The Impact of Self-Regulation on College Choices for Students with ADHD – Part 2

To assist students in choosing the right college or university to meet their needs and their level of self-regulation, consider the following:

  1. Ask the student what support might be useful at college. Oftentimes students don’t know what is available at the college level and appreciate guidance when exploring prospective schools and programs.
  2. Discuss the process of obtaining accommodations at the college level and if you are not sure of the details, refer the student to SPED or to an outside specialized college counselor.
  3. Suggest that the student research each college of interest – what is the level of support for students with ADHD and what will it take to get support and/or accommodations at each school.
  4. Encourage students to visit a limited number of schools to start out. Too many choices can be stressful and add to the emotional dysregulation/overwhelm.
  5. Discuss what is important for each student to learn while on campus, beyond accommodations for their academic needs. Examples of these areas include:
    1. Size of the college or university
    2. Urban, suburban, or rural – what is most comfortable?
    3. Distance from home
    4. Layout of the campus – do the “Goldilocks test”. Is the school too big, too small or just right?
    5. Housing and dining options
    6. Sports and recreation choices
    7. Clubs – academic, social, religious
  6. Suggest that the student visit Student Support Services on campus. It is important to make an appointment in advance of the visit. Note that colleges use a variety of names to identify their support services: writing center, coaching, counseling, tutoring, disability services, help with accommodations.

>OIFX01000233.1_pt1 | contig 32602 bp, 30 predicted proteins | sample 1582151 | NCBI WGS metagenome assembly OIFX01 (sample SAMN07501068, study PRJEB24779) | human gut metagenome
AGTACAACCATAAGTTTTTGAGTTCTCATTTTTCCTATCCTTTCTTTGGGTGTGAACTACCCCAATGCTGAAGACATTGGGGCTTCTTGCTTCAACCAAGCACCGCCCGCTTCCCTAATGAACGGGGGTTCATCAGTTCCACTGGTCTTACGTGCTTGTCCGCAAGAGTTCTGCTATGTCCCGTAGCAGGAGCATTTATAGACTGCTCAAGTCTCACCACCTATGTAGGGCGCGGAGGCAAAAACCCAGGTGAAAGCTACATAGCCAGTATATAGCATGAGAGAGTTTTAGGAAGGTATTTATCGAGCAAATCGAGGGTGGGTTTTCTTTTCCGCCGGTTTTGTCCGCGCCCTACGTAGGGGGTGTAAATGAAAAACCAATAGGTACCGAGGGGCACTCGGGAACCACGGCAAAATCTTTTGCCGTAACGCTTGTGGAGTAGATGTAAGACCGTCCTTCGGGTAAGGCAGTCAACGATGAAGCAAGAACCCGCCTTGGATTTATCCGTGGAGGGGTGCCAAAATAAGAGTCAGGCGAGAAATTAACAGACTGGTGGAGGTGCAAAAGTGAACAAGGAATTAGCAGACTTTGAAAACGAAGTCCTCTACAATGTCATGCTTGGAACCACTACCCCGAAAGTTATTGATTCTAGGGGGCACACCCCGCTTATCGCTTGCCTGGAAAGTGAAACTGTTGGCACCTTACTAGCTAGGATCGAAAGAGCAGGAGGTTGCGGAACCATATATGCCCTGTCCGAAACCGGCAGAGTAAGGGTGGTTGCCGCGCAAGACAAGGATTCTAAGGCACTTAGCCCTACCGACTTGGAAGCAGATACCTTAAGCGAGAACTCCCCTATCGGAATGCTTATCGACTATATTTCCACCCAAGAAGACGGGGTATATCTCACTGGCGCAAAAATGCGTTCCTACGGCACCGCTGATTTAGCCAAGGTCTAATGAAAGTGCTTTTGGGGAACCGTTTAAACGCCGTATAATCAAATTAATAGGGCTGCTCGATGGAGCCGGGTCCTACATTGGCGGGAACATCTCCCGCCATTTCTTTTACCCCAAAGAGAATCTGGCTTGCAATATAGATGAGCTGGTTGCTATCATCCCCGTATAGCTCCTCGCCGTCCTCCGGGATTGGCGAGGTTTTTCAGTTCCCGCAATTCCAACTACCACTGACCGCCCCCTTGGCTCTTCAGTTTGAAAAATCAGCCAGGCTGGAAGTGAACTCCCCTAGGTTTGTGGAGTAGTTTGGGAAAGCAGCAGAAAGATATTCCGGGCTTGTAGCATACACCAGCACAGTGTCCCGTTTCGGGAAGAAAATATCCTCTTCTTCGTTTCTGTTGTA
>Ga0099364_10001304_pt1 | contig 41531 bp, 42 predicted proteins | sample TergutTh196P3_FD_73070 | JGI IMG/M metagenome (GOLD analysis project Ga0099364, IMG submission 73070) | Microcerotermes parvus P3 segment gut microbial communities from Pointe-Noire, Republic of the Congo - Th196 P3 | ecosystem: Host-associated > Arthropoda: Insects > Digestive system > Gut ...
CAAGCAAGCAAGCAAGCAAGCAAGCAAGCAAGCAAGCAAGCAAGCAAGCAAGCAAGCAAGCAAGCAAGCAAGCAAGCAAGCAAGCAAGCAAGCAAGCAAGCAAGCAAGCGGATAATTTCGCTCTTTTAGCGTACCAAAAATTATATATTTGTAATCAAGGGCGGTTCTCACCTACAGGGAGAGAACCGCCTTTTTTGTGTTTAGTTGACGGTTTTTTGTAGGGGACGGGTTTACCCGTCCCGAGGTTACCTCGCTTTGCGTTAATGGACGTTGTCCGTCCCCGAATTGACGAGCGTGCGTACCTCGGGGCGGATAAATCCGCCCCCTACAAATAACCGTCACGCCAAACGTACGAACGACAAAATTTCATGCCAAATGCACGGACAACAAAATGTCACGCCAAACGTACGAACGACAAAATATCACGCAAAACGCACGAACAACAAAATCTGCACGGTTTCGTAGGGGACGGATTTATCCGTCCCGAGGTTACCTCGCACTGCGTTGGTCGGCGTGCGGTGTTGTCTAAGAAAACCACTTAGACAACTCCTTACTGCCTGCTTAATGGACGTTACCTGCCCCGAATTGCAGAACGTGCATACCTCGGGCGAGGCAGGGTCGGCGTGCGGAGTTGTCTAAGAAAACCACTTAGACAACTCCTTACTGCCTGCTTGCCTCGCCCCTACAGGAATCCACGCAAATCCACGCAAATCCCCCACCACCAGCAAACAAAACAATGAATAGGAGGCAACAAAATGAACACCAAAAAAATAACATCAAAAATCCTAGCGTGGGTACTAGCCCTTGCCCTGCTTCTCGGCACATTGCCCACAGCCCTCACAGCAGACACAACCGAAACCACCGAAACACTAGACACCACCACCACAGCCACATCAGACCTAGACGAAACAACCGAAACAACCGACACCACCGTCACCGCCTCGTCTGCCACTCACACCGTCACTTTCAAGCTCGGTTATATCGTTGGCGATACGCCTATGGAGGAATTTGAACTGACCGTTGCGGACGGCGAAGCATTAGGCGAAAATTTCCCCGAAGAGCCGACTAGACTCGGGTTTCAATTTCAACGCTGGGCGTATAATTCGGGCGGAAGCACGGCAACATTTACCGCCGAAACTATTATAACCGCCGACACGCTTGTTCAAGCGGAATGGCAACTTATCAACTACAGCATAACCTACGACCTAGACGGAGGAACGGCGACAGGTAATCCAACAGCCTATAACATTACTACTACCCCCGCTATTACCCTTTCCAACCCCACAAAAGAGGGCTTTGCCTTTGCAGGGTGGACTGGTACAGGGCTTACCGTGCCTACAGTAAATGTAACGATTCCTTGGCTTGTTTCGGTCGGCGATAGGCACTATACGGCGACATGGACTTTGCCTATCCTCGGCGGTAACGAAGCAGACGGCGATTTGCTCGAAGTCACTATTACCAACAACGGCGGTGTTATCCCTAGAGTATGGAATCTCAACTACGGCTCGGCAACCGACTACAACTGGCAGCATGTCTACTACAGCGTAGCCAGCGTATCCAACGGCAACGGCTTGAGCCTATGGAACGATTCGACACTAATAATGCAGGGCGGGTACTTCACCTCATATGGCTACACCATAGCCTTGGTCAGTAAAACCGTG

As defined earlier in this article, self-regulation is a skill necessary for reliable emotional well-being.  Self-esteem and self-confidence also play an important part in emotional growth. Students who feel good about themselves, are self-aware and comfortable in social situations have an easier rollout into college.  When working with students with ADHD and executive functioning issues, notice how the student relates to others, self-advocates, and is able to see at least part of the bigger picture, the end goal.  You might consider referring a student to a coach to prepare for the transition to college. Coaching is a valuable intervention for students who need to strengthen these areas before classes start and during their college matriculation.  The coach provides structure and support while helping students identify areas of strength and areas requiring skill building and strategies for success.  With increased skill, will, and self-regulation, students with ADHD and low scores on self-regulation can learn to thrive and flourish beyond high school.